Using two-mode technology developed with General Motors and BMW, the ML450 Hybrid combines a 3.5-liter, 275-horsepower V-6 gasoline engine with two electric motors for a total power output of 335 horsepower and 192 pound-feet of torque.

The all-wheel-drive SUV will not be available for purchase. Customers will be allowed to lease the vehicle for $659 a month for 36 months, or for $549 a month for 60 months. Mercedes officials did not say what would be done with the vehicles once the lease period is over.
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The German manufacturer says the hybrid system will provide fuel economy of 21 mpg in the city and 24 mpg on the highway. That’s an improvement of 46 percent over a comparable V-8 powered ML 550 SUV.

The ML 450 hybrid can operate on electric power alone up to 34 miles per hour. During parking and low-speed maneuvers it also operates exclusively on electric power.

The gasoline engine and electric motors team up seamlessly when maximum acceleration is required.

The two electric motors are housed within the modified automatic transmission.

One motor, on the transmission output shaft, is used when pulling away from a stop. It generates 80 horsepower and 192 pound-feet of torque.

The second motor, located closer to the gasoline engine, assists primarily with acceleration. It produces 83 horsepower and 173 pound-feet of torque.

The electric motors get their power from a liquid-cooled, 288-volt nickel-metal hydride battery that is housed under the cargo floor. It does not diminish passenger or cargo space.

As is the case with other hybrids, the electric motors act as generators during coasting and braking to replenish the battery. The ML 450 Hybrid also has an automatic stop-start function that turns the gasoline engine off during stops at traffic signals and then automatically restarts it when the driver’s foot moves from the brake to the accelerator.

The ML 450 Hybrid follows the S400 mild hybrid sedan into Mercedes-Benz showrooms.


Ford Hybrids Get Points for Green SUVs

By dancurranjr On June 4th, 2009

Mercury Mariner Hybrid 'Presidential Edition'Billed by Ford Motor Co. as the world’s most fuel-efficient sport-utility vehicles, the Ford Escape Hybrid and Mercury Mariner Hybrid offer a way to “drive green” and save gas without giving up interior space and versatility, says a representative of a local dealership.

“The Mariner and Escape hybrids have all the advantages people expect of SUVs — a high driving position, excellent outward visibility, plenty of cargo room — but their fuel economy is better than you get with many smaller vehicles,” said Barry Almonrode, sales consultant at Bill McCoy Ford Lincoln Mercury of Muncie.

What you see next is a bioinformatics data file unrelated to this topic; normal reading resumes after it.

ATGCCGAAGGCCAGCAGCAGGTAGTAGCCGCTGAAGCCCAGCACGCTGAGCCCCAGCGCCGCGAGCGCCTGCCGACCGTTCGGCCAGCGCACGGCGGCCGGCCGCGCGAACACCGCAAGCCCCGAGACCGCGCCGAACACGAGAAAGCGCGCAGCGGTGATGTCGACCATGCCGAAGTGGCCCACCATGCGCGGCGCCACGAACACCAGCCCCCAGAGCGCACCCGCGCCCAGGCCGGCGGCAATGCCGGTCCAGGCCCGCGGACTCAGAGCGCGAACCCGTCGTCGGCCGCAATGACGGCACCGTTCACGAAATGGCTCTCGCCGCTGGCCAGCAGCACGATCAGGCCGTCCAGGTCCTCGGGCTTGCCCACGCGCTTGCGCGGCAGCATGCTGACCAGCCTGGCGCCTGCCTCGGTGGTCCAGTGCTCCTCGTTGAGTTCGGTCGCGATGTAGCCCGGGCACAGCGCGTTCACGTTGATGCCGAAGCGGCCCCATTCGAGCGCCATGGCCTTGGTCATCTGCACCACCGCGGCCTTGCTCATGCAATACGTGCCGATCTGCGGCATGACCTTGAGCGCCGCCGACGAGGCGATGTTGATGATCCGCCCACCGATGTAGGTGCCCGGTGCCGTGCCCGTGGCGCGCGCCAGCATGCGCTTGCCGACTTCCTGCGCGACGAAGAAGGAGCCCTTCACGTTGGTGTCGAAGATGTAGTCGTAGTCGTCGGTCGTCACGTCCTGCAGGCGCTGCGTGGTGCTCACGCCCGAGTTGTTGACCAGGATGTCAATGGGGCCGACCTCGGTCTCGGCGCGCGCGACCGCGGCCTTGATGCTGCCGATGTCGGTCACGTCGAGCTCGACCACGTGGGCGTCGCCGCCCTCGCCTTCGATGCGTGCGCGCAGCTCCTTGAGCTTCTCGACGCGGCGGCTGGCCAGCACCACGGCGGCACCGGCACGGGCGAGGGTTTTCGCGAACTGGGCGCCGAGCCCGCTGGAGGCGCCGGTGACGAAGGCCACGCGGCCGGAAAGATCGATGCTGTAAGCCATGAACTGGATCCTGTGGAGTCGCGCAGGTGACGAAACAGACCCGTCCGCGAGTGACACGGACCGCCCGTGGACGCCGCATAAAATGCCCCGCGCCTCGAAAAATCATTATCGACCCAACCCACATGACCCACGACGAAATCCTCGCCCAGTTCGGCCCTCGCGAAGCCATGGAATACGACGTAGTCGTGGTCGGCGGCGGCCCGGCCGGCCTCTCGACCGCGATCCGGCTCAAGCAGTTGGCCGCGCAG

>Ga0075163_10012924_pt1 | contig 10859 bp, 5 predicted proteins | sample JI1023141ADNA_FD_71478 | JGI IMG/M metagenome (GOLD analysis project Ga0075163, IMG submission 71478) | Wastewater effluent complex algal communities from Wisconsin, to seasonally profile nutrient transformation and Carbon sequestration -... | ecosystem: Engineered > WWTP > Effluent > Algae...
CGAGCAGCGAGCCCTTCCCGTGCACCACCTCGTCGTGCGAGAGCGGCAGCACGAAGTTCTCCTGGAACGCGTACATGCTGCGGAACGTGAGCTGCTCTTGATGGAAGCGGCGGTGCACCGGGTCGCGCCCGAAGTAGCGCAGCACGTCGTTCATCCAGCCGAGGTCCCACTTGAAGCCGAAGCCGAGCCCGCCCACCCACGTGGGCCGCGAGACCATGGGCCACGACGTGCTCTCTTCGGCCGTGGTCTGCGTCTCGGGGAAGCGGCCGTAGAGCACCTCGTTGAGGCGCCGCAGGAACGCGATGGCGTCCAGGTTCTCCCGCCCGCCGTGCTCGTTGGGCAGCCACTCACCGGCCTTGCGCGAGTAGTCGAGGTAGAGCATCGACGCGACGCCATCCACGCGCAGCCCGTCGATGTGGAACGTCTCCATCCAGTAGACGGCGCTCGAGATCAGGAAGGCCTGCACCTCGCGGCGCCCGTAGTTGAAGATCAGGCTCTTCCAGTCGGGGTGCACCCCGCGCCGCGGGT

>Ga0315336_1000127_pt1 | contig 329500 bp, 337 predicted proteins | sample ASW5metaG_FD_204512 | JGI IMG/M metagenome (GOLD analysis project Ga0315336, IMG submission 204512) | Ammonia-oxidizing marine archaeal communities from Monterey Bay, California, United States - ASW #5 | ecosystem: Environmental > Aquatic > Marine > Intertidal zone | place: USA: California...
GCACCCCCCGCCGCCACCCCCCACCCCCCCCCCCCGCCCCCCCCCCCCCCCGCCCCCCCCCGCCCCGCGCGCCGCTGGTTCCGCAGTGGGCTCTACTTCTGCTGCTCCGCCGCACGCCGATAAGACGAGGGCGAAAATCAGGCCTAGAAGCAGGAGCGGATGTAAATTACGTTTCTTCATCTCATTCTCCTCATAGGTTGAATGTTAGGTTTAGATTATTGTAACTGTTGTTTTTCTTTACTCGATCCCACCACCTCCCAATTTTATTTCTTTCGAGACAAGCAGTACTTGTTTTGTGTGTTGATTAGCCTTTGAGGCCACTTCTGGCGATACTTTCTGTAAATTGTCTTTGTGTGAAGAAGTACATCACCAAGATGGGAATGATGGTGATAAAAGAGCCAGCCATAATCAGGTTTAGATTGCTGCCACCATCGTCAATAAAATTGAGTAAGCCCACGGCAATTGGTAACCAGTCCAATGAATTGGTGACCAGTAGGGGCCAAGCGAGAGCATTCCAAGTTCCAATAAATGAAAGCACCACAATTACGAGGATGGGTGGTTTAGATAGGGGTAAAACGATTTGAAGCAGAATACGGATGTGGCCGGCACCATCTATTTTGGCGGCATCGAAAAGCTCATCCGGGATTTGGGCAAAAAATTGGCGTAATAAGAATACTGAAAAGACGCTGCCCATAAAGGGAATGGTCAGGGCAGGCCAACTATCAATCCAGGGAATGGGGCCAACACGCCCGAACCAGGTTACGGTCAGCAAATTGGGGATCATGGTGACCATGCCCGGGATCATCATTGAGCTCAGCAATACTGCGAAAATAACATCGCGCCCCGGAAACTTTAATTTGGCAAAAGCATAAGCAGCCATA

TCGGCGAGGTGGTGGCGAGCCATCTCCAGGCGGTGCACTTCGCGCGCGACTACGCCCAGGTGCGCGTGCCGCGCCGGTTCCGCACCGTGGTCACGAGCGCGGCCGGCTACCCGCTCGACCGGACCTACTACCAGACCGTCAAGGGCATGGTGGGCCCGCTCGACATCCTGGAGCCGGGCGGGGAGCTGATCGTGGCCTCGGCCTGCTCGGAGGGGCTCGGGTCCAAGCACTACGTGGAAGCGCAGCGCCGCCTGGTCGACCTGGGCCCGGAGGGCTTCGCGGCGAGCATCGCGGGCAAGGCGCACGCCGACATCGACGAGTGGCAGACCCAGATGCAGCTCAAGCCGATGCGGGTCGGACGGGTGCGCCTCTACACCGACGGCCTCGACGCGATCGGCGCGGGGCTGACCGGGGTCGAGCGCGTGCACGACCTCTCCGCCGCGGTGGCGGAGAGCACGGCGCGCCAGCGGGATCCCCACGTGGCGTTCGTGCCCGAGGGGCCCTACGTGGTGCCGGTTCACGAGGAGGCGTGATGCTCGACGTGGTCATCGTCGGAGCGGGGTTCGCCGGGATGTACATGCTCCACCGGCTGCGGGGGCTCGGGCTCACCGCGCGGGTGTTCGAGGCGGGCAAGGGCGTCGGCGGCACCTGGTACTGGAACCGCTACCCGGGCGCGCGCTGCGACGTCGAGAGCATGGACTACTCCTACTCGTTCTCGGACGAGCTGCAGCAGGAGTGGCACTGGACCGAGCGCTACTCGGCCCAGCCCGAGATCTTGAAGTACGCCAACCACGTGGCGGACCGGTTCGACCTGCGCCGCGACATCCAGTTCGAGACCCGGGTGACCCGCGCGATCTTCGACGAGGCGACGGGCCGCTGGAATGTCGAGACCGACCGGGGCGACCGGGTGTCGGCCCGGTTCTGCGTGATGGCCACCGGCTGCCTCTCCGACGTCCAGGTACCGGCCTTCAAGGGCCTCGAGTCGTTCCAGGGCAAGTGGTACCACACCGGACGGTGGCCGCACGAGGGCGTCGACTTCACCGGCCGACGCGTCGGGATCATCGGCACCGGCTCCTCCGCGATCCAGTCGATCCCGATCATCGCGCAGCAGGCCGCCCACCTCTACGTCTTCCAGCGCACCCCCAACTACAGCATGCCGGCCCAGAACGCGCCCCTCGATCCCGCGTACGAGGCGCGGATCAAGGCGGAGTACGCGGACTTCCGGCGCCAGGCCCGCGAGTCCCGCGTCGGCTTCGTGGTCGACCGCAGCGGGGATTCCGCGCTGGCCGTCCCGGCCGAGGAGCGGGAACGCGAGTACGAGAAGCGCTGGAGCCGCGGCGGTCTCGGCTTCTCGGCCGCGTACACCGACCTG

While most cars achieve their best gas mileage on the highway, the Escape and Mariner hybrids get their best economy in the city, so they are most beneficial to those who run many errands in town or commute in traffic, he said.

“Even if you drive a small car, your fuel economy can drop to the low 20s if most of your trips are in stop-and-go conditions,” Almonrode explained. “In comparison, the Mariner and Escape hybrids are rated at 34 miles per gallon in the city.”

While Ford’s hybrid SUVs include several technologies not used on conventional vehicles, such as two-mode, gas/electric powertrains and regenerative brakes, these hybrid functions are controlled automatically, so there’s nothing special the driver needs to do, the company says.

“Orchestrating many of the functions is the job of the Vehicle System Controller,” Ford says on its Web site. “Among other things, it shuts the engine down during coasting and at stoplights to save fuel, converts the electric motor to a generator during braking to help recharge the battery pack, and helps manage powertrain-related functions.”

To test the ability of its hybrid SUVs to save gas and perform reliably under severe conditions, Ford has supplied Escape Hybrids to several New York City taxicab operators.

“With hundreds of thousands of miles accumulated over the past two years in New York City, there has been an estimated fuel savings of $250,000 for the initial fleet of 18 Escape Hybrid taxis,” the company said in a news release. “Now there are 288 Escape Hybrids in taxi service throughout the city, and drivers are reporting that the hybrids are delivering on the durability requirements and fuel-saving advantages that make them a great choice for taxi use.”

The Mariner and Escape hybrids both have 153-horsepower, 2.5-liter four-cylinder engines, 94-horsepower electric motors, 330-volt batteries and electronically controlled, continuously variable transmissions.

Other standard features include dual-zone automatic climate control, Sirius satellite radio and Ford’s “SYNC” system, which provides for hands-free control of the audio system and a Bluetooth-enabled cell phone.

Many people who buy an Escape Hybrid or Mariner Hybrid on or before September 30, 2009, will qualify for a $1,500 federal tax credit, according to the Environmental Protection Agency’s Web site (

Because the tax credit is scheduled to phase out as manufacturers sell more of each hybrid model, the credit on the Escape and Mariner hybrids will drop to $750 on October 1, 2009, the agency reports.

SOURCE: Star Press

Ford Escape Embodies the True Spirit of Hybrid Technology

By dancurranjr On June 2nd, 2009

ford-escape-hybridThe color green used to be solely reserved for St. Patricks Day, jealousy and grass stains.

Now, however, it is the color of a movement. Green means energy-saving, environmentally friendly and getting back to nature. It seems that everybody and everything is “going green.”

Perhaps that is why the Ford company put a little green leaf on the hybrid label of its 2009 Escape.